Ruschmeyer’s, the latest hot spot in Montauk, is under fire this week after being issued two summonses — one for operating without a certificate of occupancy and another for construction of an exterior platform without a permit from the East Hampton Town Building Department.
Touted in a promotional video as a “nautical summer camp” by a co-owner, Robert McKinley, the 19-room hotel, restaurant, and bar is in a residential zone on Second House Road. It opened for business Memorial Day weekend.
In the video, Mr. McKinley says there was a pool on the property that was not in good condition, so the owners had it filled in and put in a platform that holds a beer garden with Ping-Pong tables, a boccie ball court, picnic tables, umbrellas, and bleachers.
“It’s supposed to be fun, there are supposed to be a lot of activities, almost like a summer camp,” Mr. McKinley says.
Ruschmeyer’s has teamed up with Madewell for tie-dye sessions on the lawn. Fliers invite participants to “Get crafty cool with us.”
Formerly the Second House Tavern, the property is owned by Jonathan Chapski of East End Restaurant Holdings L.L.C., who leases the space to Ruschmeyer’s. The last approved certificate of occupancy for the property is dated 2005.
The summonses direct the Ruschmeyer’s owners to appear in court on Aug. 29 to clear up any discrepencies between what is listed on the certificate of occupancy and what is actually on the property. At that point, said Tom Preiato, the town’s senior building inspector, they will likely have to go through the proper channels and apply for a certificate of occupancy and building permit for the platform.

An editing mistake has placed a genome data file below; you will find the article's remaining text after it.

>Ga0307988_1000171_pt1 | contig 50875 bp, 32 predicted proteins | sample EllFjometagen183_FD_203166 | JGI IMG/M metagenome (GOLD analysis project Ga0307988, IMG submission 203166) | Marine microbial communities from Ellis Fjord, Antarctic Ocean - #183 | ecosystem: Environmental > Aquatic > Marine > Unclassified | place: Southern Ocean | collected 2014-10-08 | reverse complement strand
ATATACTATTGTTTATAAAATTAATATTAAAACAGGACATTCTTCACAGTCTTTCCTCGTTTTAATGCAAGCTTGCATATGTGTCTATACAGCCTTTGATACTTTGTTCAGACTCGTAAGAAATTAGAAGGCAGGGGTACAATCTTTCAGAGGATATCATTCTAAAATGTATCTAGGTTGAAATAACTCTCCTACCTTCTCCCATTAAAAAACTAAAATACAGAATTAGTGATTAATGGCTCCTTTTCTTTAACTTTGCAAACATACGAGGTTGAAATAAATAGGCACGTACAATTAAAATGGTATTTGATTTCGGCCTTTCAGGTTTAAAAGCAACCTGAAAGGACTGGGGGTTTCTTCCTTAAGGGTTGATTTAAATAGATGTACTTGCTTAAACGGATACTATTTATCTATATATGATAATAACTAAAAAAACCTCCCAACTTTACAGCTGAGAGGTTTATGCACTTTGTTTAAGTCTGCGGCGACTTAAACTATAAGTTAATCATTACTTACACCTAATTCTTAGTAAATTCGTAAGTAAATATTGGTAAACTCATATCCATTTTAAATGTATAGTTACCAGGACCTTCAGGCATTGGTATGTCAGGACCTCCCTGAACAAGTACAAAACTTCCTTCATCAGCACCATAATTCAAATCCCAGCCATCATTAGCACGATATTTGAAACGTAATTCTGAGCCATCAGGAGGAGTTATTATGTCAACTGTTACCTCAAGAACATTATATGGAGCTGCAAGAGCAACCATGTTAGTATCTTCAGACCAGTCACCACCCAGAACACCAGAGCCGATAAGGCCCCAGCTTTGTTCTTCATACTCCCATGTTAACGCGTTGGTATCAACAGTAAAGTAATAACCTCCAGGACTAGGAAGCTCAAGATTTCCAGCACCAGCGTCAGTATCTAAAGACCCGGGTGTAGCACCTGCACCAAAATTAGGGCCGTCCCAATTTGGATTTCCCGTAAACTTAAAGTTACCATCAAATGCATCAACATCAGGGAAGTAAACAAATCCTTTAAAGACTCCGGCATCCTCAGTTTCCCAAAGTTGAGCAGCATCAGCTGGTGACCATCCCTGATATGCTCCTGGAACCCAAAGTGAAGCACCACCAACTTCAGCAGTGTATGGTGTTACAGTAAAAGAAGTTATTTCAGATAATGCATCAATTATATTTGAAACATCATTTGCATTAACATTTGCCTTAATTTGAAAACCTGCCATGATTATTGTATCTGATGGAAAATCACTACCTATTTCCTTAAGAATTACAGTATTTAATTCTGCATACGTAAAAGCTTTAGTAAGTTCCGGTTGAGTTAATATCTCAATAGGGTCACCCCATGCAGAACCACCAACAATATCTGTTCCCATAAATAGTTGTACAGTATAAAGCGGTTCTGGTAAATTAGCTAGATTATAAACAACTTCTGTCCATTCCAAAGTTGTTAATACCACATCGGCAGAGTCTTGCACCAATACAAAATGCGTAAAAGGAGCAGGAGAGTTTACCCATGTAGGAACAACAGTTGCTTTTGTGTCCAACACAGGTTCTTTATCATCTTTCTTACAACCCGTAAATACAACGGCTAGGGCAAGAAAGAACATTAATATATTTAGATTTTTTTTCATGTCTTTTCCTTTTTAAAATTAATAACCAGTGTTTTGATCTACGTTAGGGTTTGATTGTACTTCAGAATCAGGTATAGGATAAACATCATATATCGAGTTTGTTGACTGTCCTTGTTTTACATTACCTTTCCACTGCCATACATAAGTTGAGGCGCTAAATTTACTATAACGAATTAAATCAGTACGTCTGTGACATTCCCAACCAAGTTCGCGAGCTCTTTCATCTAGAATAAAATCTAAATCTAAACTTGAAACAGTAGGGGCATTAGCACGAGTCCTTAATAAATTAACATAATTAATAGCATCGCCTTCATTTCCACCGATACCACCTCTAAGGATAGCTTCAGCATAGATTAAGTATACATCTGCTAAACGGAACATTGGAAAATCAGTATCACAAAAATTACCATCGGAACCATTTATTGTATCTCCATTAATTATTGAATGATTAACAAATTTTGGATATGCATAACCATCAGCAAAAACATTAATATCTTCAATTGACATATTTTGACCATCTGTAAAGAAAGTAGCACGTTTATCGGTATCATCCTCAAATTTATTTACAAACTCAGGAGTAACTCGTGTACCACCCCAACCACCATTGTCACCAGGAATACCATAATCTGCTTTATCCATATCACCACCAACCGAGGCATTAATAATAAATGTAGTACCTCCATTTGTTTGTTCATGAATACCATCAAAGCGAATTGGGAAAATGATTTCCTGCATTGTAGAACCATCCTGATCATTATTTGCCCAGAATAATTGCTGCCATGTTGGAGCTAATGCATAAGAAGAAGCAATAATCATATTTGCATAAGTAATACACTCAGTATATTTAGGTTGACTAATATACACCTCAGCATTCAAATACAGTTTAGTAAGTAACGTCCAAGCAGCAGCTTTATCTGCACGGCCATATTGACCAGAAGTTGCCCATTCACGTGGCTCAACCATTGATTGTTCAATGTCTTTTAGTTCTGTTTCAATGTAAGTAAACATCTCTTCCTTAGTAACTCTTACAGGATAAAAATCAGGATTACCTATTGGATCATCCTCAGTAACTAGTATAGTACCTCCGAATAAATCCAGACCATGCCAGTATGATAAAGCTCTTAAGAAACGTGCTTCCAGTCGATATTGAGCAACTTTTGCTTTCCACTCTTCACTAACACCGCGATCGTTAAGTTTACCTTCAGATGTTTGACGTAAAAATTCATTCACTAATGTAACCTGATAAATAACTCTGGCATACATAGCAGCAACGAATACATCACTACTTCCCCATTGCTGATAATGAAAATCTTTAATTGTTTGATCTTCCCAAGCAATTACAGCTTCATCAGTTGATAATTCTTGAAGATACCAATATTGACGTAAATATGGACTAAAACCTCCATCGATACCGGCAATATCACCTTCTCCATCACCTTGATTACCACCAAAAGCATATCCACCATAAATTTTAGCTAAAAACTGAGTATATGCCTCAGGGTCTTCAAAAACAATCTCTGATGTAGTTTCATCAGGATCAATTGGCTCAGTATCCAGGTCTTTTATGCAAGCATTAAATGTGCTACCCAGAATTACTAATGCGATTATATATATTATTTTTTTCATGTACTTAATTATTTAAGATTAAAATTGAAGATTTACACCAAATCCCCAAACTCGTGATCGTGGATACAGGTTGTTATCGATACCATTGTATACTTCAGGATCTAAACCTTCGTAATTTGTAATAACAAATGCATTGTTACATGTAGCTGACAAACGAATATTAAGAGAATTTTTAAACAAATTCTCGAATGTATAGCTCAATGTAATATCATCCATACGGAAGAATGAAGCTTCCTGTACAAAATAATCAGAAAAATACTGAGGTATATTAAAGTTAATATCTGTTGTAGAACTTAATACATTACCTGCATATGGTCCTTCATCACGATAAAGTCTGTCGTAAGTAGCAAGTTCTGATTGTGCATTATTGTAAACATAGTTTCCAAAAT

The owners of Ruschmeyer’s, Ben Pundole, Ed Sheetz, and Mr. McKinley, also own the Surf Lodge on Edgemere Street. Though they are separated by Fort Pond, the owners have devised a way for their clientele to travel from bar to bar, either by paddle board across the pond, or by beach-cruisers on the road.
The Surf Lodge has had issues of its own. It recently received notice of several violations from the East Hampton Town Ordinance Department including having a hot dog truck on site without a permit that also takes up required parking, cleared wetlands, an approximately 12-by-12-foot deck by the water with lounge cushions on it, and an unapproved retail store that sells brand-name goods, among other things.
Mr. Preiato said other notices of violation are coming, potentially for an additional exterior nonconfirming bar, and for what appears to be an outdoor movie screen with decking nearby.
“These are the most violations I’ve seen issued in 11 years,” said Mr. Preiato. Town fire marshals have also slapped the Surf Lodge with three fire code violations for overcrowding.
When asked yesterday for comment about the summonses, Mr. Pundole said, “We haven’t been made aware that we were issued a summons on Monday. The bleachers were approved by the architectural review board and by the department of buildings. We’re looking into the summons now.”
Mr. Preiato said yesterday that sometimes people do not realize that they need to apply for a building permit after receiving A.R.B. approval. He said the owners of Ruschmeyer’s will also need to apply for a sign permit.
There have been complaints from residents who live near both establishments regarding parking and noise. “The traffic needs to be addressed,” said Lola Snow, who lives a block from Ruschmeyer’s. “It’s going very quickly, speeding, and leaving late at night is dangerous.”